Carolyn McKinstry remembers the morning clearly.
Five girls were in the basement ladies room at the 16th Street Baptist Church in Birmingham, Ala. It was youth Sunday – a day for the young people of the church to sing, usher and read announcements. The pastor was preparing his sermon on a verse from the book of Luke, the one in which Christ on the cross asks forgiveness for his executioners.
The girls of the church were excited to be forming a new church club that would meet the afternoon of Sept. 15, 1963. The girls were going to order caps and T-shirts.
“They were in there combing their hair, doing what girls do,” said McKinstry. “I said hello.”
At 15 years old, she was just a girl herself. She hurried upstairs to the church sanctuary to deliver the weekly Sunday school report.
At 10:22 a.m., a bomb exploded – stopping the church clock and propelling McKinstry and others from Birmingham’s largest black church into the civil rights movement that would change America.
Four of the girls in the ladies room, ages 11 through 14, died: Addie Mae Collins, Cynthia Wesley, Carole Robertson and Denise McNair. A fifth – Addie Mae’s 12-year-old sister Sarah – was hospitalized for months and blinded in one eye by flying glass.
“The windows came crashing in,” McKinstry remembers.
McKinstry will be in Tacoma Monday to share her story at the University of Washington Tacoma’s Martin Luther King Jr. Unity Breakfast.
The bombing of the 16th Street Baptist Church was a galvanizing moment in the 1960s civil rights struggle. The church was targeted because it had been a meeting place for King and other civil rights leaders.
“It was a warning to people to stop what you are doing,” McKinstry said. “It was meant to intimidate and frighten.”
The dynamite that exploded that Sunday morning was not the first manifestation of racial hatred in Birmingham. It wasn’t even the first bombing.
At the time, she said, there were more than 80 unsolved bombings of churches, homes or businesses of people of color.
“We could sit on the porch, and you could hear the boom,” she said. “It would almost feel like the earth shook.”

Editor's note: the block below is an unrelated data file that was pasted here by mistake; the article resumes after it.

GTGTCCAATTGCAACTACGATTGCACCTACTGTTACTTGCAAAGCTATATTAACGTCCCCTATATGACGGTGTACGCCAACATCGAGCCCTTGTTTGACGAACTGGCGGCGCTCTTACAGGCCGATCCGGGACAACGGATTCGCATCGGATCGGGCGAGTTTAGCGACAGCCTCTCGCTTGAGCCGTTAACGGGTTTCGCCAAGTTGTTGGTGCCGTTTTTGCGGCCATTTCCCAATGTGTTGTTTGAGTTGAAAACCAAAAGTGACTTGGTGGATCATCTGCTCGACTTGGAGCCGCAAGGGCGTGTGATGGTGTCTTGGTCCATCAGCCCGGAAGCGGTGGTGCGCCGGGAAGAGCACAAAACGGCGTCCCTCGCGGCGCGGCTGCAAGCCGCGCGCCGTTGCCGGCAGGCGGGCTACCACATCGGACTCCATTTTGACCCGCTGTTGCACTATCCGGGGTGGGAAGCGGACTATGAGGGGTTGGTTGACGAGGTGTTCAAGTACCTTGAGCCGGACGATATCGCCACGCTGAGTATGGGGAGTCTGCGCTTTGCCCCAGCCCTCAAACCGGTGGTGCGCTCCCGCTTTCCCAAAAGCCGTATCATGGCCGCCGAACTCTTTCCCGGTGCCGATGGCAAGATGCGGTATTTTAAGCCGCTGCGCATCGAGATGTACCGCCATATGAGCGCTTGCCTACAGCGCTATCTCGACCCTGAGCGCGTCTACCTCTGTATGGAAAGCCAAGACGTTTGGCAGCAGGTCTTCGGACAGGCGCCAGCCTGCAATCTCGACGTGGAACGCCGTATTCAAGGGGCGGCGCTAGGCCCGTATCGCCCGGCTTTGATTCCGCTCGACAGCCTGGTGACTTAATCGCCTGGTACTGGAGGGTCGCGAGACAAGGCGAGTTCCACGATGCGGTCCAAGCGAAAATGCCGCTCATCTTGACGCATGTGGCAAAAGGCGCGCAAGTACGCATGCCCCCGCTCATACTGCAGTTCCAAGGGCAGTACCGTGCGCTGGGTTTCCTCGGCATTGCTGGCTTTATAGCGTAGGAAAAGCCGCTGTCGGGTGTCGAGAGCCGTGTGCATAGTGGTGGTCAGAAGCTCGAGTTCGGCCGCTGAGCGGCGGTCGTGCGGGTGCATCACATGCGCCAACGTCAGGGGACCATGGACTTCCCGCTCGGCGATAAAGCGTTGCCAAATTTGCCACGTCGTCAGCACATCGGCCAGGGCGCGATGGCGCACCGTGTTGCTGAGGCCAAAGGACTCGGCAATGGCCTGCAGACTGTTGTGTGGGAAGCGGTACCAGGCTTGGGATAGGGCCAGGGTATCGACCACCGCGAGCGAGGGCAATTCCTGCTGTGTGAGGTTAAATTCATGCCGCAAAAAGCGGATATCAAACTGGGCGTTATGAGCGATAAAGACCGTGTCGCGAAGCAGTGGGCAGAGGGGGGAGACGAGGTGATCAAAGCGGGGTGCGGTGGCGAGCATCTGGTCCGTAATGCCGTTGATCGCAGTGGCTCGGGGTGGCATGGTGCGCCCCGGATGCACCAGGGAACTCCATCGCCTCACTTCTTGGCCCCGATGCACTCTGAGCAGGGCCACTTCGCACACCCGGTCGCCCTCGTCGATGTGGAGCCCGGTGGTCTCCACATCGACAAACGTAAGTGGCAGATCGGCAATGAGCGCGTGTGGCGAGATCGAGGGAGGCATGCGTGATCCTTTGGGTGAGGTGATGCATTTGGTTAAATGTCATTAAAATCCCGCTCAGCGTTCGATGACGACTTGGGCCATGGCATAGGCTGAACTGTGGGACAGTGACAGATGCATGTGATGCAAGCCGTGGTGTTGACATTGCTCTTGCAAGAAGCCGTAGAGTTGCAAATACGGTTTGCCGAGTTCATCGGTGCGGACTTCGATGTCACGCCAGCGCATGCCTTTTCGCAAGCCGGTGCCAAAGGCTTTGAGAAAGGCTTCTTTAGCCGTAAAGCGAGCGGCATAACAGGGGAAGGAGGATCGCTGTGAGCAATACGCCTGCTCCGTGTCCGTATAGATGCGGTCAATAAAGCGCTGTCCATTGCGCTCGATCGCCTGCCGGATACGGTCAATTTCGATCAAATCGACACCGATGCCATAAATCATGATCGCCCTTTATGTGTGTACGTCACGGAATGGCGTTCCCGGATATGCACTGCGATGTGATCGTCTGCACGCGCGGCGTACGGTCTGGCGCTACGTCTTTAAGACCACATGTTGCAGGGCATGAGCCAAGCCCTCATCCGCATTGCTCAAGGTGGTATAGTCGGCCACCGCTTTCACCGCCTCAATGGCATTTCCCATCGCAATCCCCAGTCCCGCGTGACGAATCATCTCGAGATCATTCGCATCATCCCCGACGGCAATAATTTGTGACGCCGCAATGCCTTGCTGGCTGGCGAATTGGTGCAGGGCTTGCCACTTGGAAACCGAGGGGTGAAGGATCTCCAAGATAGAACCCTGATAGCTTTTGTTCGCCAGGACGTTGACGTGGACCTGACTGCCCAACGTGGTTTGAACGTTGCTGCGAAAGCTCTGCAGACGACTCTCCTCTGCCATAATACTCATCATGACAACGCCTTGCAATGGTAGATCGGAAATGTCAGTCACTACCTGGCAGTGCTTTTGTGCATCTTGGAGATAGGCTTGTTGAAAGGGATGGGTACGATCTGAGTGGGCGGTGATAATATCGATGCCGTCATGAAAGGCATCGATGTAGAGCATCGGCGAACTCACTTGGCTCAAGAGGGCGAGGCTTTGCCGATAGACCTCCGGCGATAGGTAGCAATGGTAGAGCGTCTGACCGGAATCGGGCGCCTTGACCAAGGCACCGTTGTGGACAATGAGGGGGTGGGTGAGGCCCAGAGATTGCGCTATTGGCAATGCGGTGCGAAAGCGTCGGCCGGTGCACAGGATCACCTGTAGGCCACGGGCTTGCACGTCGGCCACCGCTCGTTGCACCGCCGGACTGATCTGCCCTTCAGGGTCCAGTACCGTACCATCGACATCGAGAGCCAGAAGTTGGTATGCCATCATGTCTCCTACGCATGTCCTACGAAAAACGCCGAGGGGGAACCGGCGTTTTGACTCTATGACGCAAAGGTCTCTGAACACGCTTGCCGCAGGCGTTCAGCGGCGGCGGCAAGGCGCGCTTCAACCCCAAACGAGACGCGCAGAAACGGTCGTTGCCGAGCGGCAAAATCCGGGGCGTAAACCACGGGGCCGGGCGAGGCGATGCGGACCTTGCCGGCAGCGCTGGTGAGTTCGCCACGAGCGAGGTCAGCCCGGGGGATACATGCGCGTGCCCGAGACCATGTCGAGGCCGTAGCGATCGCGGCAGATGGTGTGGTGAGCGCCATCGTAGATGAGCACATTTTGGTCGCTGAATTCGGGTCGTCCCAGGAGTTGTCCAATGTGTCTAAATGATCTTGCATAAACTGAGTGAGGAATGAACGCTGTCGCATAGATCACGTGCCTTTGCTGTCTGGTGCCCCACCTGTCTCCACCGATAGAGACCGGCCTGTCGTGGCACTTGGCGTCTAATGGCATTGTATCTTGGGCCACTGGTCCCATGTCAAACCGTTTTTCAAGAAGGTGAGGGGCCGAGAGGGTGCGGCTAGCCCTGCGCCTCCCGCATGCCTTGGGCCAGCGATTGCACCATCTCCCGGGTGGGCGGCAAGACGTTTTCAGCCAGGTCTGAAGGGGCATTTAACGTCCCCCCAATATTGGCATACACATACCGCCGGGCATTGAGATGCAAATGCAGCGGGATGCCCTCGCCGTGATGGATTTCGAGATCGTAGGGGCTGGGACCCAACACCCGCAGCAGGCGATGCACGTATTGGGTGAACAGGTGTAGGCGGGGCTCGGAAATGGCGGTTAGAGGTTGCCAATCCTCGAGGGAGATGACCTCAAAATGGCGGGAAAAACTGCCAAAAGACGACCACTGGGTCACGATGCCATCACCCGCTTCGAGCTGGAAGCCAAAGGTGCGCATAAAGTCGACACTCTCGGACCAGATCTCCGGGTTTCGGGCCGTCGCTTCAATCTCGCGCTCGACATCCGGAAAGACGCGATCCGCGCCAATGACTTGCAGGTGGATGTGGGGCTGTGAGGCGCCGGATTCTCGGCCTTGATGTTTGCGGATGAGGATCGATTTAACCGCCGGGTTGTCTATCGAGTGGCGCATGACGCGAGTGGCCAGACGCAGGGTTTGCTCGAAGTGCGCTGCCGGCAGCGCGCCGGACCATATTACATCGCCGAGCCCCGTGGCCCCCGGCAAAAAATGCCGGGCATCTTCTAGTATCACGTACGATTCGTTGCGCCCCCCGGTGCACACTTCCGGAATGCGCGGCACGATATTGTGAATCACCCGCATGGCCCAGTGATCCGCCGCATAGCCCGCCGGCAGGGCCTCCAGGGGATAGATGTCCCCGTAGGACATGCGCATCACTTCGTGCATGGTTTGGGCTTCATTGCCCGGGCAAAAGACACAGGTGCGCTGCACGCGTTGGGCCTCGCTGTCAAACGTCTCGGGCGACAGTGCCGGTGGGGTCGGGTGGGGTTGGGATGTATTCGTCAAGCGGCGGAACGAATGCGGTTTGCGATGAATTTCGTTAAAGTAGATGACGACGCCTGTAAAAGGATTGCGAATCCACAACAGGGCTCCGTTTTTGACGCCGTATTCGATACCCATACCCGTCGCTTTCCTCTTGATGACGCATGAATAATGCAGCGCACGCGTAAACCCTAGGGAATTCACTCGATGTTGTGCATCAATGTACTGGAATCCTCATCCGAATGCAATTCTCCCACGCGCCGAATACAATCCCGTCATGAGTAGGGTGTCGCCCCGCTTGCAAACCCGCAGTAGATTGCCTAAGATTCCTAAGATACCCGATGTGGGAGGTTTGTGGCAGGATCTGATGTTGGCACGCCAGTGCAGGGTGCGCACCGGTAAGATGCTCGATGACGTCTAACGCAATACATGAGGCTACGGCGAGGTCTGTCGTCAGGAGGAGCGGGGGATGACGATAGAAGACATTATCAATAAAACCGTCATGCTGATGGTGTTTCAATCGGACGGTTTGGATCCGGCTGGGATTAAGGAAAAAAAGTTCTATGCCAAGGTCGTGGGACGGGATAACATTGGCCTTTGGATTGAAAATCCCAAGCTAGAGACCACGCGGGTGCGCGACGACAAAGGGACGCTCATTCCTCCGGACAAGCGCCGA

Then the phone would ring as word spread about the latest incident.
In 1964, she and her family survived a bomb that blasted a large part of their own home.
It wasn’t until 14 years after the church bombing that one of three conspirators, Robert Chambliss, was found guilty of the crime. He died in prison in 1985. Two others, Thomas Blanton Jr. and Bobby Frank Cherry, were also convicted and given prison sentences. McKinstry was subpoenaed as a witness in Cherry’s 2002 trial.
McKinstry remembers King had visited her church in the spring before the bombing. He returned afterwards, to deliver a eulogy for the martyred girls.
“We didn’t see him the way people see him now,” she said, referring to King’s national historic stature.
They held him in high esteem for traditional reasons.
“We were taught that the most important person in a community is the minister,” she said. “We saw him as someone we had to respect.”
McKinstry said she struggled with depression for years after the bombing. It was an era when people didn’t talk about the effects of living through a traumatic event.
In the 1960s, she joined civil rights marches and a boycott of Birmingham department stores that had racist policies.
“During that time, you were labeled a troublemaker,” she said. “We didn’t have any idea history would be so kind.”
She married, raised her family, worked in business management for some major corporations, and moved around to several cities before returning to her native Birmingham.
She volunteered in a long list of social-justice organizations, including the Alabama Poverty Project and Southern Rural Black Women’s Initiative. Now at age 65, she travels the world promoting peace and justice. Her latest visit took her to Israel. In 2011, she published her memoir, “While the World Watched.”
She served for 10 years on the board of the 16th Street Baptist Church and helped launch a fundraising campaign to restore the building. It is now on the National Register of Historic Places.
But a portion of the structure – the basement space where innocent blood was spilled – remains closed to prying eyes.
“When we repaired the church, we sealed off the space where it happened,” McKinstry said. “We didn’t want the memory. We put a wall there.”
Debbie Cafazzo: 253-597-8635